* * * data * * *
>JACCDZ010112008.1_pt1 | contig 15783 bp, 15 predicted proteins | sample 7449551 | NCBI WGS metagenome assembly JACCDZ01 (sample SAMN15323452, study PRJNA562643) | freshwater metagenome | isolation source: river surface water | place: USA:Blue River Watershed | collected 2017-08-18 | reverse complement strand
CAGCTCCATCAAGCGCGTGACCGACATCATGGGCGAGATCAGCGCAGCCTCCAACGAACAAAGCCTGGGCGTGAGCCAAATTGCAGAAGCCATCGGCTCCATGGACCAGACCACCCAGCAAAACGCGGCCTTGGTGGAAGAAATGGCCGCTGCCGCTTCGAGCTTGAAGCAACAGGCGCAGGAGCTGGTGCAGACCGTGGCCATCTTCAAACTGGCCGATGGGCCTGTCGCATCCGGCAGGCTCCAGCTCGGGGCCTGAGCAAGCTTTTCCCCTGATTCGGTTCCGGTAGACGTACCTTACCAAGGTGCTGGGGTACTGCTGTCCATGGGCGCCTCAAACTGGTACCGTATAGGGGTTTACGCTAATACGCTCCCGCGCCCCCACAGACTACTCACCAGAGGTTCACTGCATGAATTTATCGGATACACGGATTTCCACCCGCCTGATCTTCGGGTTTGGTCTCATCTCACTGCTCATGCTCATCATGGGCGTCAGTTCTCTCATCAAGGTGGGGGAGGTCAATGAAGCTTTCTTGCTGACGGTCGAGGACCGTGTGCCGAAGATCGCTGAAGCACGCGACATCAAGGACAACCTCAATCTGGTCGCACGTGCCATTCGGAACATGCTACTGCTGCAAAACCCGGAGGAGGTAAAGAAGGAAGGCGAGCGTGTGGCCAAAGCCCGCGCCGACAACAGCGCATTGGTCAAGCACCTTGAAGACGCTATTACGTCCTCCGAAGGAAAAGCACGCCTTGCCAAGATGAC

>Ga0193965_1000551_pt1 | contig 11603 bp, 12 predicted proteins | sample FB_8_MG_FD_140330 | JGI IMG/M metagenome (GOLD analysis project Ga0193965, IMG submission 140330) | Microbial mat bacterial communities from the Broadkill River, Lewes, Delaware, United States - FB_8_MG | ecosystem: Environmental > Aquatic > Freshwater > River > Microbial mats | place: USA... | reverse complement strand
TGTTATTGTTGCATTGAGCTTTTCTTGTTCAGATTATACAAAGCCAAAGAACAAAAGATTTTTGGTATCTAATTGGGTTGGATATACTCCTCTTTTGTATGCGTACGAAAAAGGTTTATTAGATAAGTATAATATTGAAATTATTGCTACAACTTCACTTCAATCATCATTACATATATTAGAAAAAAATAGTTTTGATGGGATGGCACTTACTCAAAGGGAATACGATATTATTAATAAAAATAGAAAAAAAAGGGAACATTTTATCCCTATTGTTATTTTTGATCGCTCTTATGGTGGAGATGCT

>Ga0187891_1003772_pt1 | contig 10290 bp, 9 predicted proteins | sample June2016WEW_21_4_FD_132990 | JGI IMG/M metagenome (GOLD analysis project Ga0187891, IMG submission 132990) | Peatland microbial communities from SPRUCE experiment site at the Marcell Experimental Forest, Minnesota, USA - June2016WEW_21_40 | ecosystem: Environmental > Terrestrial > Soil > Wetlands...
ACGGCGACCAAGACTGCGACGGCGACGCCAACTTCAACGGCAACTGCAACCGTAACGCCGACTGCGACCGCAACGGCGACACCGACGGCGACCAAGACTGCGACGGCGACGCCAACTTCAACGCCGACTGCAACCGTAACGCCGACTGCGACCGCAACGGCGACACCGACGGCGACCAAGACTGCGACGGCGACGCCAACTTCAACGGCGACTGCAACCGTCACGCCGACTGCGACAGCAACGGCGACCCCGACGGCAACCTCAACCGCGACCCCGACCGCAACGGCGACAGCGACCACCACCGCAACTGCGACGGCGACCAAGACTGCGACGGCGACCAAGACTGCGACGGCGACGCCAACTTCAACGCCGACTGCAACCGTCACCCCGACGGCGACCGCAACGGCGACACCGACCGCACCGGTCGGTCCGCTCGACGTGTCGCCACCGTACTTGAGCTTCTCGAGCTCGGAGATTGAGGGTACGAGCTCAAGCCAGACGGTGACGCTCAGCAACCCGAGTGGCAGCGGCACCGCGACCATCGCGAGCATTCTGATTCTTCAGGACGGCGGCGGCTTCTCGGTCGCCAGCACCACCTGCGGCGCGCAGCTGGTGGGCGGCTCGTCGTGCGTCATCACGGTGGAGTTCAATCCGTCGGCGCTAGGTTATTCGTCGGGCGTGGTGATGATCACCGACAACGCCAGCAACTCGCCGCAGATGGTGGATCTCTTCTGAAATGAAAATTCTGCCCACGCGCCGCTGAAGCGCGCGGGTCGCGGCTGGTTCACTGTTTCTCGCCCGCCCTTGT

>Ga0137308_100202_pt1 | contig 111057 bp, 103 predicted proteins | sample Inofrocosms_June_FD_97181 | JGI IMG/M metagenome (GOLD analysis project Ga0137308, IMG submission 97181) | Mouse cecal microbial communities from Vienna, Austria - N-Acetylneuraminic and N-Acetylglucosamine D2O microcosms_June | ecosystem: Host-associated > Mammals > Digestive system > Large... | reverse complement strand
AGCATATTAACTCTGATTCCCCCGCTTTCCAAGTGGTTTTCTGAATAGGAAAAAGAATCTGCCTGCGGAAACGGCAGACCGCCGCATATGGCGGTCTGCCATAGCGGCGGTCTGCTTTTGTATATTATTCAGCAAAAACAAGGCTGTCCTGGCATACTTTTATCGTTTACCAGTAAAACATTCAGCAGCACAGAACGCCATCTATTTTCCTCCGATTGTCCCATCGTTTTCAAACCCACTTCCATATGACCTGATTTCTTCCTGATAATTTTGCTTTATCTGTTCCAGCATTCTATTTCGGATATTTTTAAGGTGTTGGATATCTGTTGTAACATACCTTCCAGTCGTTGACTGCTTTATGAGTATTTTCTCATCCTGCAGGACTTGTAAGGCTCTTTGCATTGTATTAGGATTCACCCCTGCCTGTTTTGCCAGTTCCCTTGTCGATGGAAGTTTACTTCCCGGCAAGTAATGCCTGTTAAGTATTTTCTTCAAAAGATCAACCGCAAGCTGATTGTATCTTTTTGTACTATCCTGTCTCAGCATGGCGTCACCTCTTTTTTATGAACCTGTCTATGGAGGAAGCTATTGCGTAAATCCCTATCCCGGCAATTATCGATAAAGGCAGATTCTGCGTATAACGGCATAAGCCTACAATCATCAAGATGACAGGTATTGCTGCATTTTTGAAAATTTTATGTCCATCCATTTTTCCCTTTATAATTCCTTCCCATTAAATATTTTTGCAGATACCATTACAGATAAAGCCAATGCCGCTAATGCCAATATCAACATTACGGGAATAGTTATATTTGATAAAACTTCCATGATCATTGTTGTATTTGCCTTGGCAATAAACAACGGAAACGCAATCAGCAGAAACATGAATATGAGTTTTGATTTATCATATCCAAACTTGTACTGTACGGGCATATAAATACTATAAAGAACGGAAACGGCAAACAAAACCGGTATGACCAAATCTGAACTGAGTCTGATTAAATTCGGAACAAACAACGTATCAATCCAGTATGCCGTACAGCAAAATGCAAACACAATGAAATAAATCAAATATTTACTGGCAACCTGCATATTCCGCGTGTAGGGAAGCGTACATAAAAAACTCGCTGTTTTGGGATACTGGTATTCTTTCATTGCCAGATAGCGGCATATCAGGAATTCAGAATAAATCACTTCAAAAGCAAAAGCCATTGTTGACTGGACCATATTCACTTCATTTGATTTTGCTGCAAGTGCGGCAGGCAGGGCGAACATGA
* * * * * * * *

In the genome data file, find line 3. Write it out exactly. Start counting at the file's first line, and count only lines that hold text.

>Ga0193965_1000551_pt1 | contig 11603 bp, 12 predicted proteins | sample FB_8_MG_FD_140330 | JGI IMG/M metagenome (GOLD analysis project Ga0193965, IMG submission 140330) | Microbial mat bacterial communities from the Broadkill River, Lewes, Delaware, United States - FB_8_MG | ecosystem: Environmental > Aquatic > Freshwater > River > Microbial mats | place: USA... | reverse complement strand